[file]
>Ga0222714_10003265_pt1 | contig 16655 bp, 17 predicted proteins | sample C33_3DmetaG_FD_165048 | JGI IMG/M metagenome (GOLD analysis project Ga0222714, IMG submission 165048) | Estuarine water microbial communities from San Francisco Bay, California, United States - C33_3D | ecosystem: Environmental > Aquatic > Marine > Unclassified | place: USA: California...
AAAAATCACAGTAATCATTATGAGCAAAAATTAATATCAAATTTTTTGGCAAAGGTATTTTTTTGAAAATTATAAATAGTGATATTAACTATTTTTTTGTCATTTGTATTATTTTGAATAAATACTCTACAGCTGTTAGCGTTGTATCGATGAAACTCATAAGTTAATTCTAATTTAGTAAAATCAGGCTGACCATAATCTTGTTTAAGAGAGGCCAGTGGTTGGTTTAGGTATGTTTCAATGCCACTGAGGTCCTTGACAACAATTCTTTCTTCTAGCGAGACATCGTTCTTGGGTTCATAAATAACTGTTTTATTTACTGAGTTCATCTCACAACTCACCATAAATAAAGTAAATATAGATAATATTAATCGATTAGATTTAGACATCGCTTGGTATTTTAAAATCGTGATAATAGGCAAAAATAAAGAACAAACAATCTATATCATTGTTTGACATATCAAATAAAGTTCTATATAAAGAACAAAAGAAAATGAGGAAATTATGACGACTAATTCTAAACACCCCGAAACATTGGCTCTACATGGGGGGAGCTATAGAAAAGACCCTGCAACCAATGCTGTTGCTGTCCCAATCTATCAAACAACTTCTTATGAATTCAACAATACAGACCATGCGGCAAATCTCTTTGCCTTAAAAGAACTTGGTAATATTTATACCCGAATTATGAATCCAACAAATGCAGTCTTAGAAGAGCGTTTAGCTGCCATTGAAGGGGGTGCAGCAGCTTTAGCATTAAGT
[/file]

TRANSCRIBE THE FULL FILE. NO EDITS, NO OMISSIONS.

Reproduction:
>Ga0222714_10003265_pt1 | contig 16655 bp, 17 predicted proteins | sample C33_3DmetaG_FD_165048 | JGI IMG/M metagenome (GOLD analysis project Ga0222714, IMG submission 165048) | Estuarine water microbial communities from San Francisco Bay, California, United States - C33_3D | ecosystem: Environmental > Aquatic > Marine > Unclassified | place: USA: California...
AAAAATCACAGTAATCATTATGAGCAAAAATTAATATCAAATTTTTTGGCAAAGGTATTTTTTTGAAAATTATAAATAGTGATATTAACTATTTTTTTGTCATTTGTATTATTTTGAATAAATACTCTACAGCTGTTAGCGTTGTATCGATGAAACTCATAAGTTAATTCTAATTTAGTAAAATCAGGCTGACCATAATCTTGTTTAAGAGAGGCCAGTGGTTGGTTTAGGTATGTTTCAATGCCACTGAGGTCCTTGACAACAATTCTTTCTTCTAGCGAGACATCGTTCTTGGGTTCATAAATAACTGTTTTATTTACTGAGTTCATCTCACAACTCACCATAAATAAAGTAAATATAGATAATATTAATCGATTAGATTTAGACATCGCTTGGTATTTTAAAATCGTGATAATAGGCAAAAATAAAGAACAAACAATCTATATCATTGTTTGACATATCAAATAAAGTTCTATATAAAGAACAAAAGAAAATGAGGAAATTATGACGACTAATTCTAAACACCCCGAAACATTGGCTCTACATGGGGGGAGCTATAGAAAAGACCCTGCAACCAATGCTGTTGCTGTCCCAATCTATCAAACAACTTCTTATGAATTCAACAATACAGACCATGCGGCAAATCTCTTTGCCTTAAAAGAACTTGGTAATATTTATACCCGAATTATGAATCCAACAAATGCAGTCTTAGAAGAGCGTTTAGCTGCCATTGAAGGGGGTGCAGCAGCTTTAGCATTAAGT